The Rise and Sudden Fall of Bank of America's Ken Lewis

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Mario Tama / Getty

Ken Lewis prepares to enter the offices of New York attorney general Andrew Cuomo in New York City

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Since the acquisition, Bank of America's stock has fallen 50% and at one point went as low as $2.53. The problems at Merrill Lynch have turned out to be much bigger than Lewis originally thought. And at times, the Merrill-related losses have raised anxiety about the health of the entire bank. In January the Treasury Department announced it was injecting an additional $20 billion into Bank of America. In all, the government has spent $45 billion trying to stabilize the finances of the bank.

Many analysts believe that the Merrill deal, while risking the solvency of Bank of America, will end up being a boon for the bank. Merrill still has a strong investment-banking franchise, and even in the depth of the financial crisis, its wealth-management business continued to be profitable. Nonetheless, Lewis won't be around to see the fruits of the deal.

Anger among Bank of America investors about the Merrill Lynch deal has been brewing for months. In April, shareholders voted to strip Lewis of the title of chairman. Even then, some people predicted Lewis was not long for the bank, but he managed to hold on to his CEO title for six more months.

Lewis' problems came to a head this summer. Bank of America had struck a deal with the SEC to pay $33 million to end an investigation into whether some unnamed Bank of America executives had mislead shareholders when it purchased Merrill. The SEC alleges that in early December, on the eve of a vote to approve the Merrill deal, Bank of America executives told shareholders that no bonuses would be paid to Merrill executives prior to the acquisition. In fact, Bank of America had agreed more than a month earlier to approve the payment of more than $5 billion in year-end bonuses to Merrill employees.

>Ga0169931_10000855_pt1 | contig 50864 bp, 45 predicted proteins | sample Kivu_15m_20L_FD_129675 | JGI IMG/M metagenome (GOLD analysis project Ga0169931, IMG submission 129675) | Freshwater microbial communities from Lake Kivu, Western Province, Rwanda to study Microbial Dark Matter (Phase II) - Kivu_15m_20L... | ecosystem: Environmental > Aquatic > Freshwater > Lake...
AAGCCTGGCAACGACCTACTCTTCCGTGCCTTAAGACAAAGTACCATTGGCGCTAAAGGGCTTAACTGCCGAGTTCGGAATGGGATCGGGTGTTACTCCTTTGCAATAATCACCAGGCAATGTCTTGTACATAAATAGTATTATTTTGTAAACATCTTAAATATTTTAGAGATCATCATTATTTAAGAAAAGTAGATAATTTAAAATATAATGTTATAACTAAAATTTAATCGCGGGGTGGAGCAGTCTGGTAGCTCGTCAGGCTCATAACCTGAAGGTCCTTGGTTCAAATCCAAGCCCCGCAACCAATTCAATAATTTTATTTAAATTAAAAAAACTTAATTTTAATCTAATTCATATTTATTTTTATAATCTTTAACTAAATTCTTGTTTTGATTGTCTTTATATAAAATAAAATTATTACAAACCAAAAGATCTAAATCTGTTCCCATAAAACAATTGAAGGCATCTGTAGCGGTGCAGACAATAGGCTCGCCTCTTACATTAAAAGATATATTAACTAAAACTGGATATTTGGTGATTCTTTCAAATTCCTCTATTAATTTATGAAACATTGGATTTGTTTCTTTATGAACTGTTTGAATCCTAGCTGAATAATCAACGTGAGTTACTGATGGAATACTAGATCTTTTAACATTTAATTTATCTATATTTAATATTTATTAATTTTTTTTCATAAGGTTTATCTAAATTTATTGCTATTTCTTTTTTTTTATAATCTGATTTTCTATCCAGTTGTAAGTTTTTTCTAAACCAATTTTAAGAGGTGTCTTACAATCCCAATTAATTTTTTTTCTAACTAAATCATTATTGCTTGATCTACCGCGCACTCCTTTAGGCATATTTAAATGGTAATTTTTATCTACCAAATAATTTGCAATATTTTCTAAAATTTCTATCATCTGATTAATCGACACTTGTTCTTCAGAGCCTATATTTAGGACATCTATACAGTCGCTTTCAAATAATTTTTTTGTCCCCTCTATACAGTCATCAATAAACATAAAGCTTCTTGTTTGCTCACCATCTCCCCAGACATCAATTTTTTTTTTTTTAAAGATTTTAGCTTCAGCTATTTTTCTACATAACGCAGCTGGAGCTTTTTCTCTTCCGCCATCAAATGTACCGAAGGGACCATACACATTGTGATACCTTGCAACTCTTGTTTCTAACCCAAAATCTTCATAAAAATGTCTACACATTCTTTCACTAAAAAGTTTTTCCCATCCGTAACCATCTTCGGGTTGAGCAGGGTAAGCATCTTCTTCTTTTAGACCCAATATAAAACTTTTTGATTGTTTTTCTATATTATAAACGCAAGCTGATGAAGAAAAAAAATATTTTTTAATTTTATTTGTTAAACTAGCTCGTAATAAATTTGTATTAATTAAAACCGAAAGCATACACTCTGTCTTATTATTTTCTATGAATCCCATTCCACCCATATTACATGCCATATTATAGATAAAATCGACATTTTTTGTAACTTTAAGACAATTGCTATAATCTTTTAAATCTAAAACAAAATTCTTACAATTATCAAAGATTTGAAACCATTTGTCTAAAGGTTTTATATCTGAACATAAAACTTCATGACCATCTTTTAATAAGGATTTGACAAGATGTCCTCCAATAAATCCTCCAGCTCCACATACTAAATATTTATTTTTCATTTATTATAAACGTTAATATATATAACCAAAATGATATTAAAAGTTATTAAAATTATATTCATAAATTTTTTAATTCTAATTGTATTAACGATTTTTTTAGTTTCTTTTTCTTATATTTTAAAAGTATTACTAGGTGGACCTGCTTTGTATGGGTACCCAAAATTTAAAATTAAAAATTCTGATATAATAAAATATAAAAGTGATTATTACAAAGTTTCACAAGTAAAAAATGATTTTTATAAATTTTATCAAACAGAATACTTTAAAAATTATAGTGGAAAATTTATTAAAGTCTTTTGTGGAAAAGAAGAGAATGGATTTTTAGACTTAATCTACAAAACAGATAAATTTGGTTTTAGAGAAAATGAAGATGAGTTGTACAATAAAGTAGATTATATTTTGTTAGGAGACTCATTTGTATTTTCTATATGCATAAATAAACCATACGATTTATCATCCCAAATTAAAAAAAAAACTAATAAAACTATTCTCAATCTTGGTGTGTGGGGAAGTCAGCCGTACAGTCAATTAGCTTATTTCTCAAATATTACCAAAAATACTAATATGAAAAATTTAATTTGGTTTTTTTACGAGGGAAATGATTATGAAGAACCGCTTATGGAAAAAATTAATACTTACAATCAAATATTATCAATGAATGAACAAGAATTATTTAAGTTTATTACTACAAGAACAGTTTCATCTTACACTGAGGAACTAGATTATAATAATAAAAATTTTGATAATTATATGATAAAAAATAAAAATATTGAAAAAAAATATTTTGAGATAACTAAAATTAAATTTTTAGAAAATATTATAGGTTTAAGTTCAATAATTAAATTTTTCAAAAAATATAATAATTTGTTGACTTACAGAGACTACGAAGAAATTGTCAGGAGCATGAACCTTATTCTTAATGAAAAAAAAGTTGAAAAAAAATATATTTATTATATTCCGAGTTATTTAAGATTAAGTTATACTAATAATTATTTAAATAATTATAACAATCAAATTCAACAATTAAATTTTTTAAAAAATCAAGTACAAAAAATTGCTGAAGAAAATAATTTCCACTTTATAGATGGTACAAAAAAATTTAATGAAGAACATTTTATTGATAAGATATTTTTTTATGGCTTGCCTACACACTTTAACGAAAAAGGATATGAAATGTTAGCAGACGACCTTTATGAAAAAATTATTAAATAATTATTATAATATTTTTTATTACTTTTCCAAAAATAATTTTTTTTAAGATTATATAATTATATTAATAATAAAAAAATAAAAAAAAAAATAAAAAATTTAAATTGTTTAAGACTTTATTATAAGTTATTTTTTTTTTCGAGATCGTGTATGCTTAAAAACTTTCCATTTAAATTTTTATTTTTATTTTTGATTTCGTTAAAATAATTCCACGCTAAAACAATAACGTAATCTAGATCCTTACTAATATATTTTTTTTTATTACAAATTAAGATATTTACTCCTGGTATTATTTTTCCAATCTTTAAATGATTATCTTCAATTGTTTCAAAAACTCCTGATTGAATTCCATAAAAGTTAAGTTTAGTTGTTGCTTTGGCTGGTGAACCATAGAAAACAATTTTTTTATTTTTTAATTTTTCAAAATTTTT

But in September, Judge Jed Rakoff said he would not accept a settlement that did not name specific executives. New York attorney general Cuomo is reportedly considering pursing his own charges against Lewis and other Bank of America executives on issues surrounding the Merrill acquisition. Pursuant to Rakoff's ruling, the SEC has gone ahead with its case against the bank in general but has yet to name individual executives in the suit. Cuomo recently subpoenaed a number of current and former Bank of America board members. He has not indicated whether he intends to bring charges.

In his letter on Wednesday to Bank of America employees, Lewis wrote, "Some will suggest that I am leaving under pressure or because of questions regarding the Merrill deal. I will simply say that this was my decision, and mine alone." It is also abrupt. Just months ago, Lewis told Congress he intended to stay on as head of Bank of America until all the assistance it had gotten from the government to survive the financial crisis had been repaid. It seems unlikely that Bank of America will be able to pay back the government $45 billion anytime soon.

In a statement, Bank of America said it plans to name a successor to Lewis before the end of the year. Observers say Brian Moynihan, who in August was promoted to the head of the bank's retail network, is the most likely to replace Lewis. Another possible though less likely contender is Sallie Krawcheck, who was formerly the head of Citigroup's brokerage division and joined Bank of America in August.

But whoever takes over from Lewis will have a tough job returning the bank to the position it was in on the eve of the credit crisis. Lewis seems to agree. In the resignation e-mail that went out to employees, Lewis wrote, "I am disappointed in how we managed credit risk. The next two quarters will be difficult."

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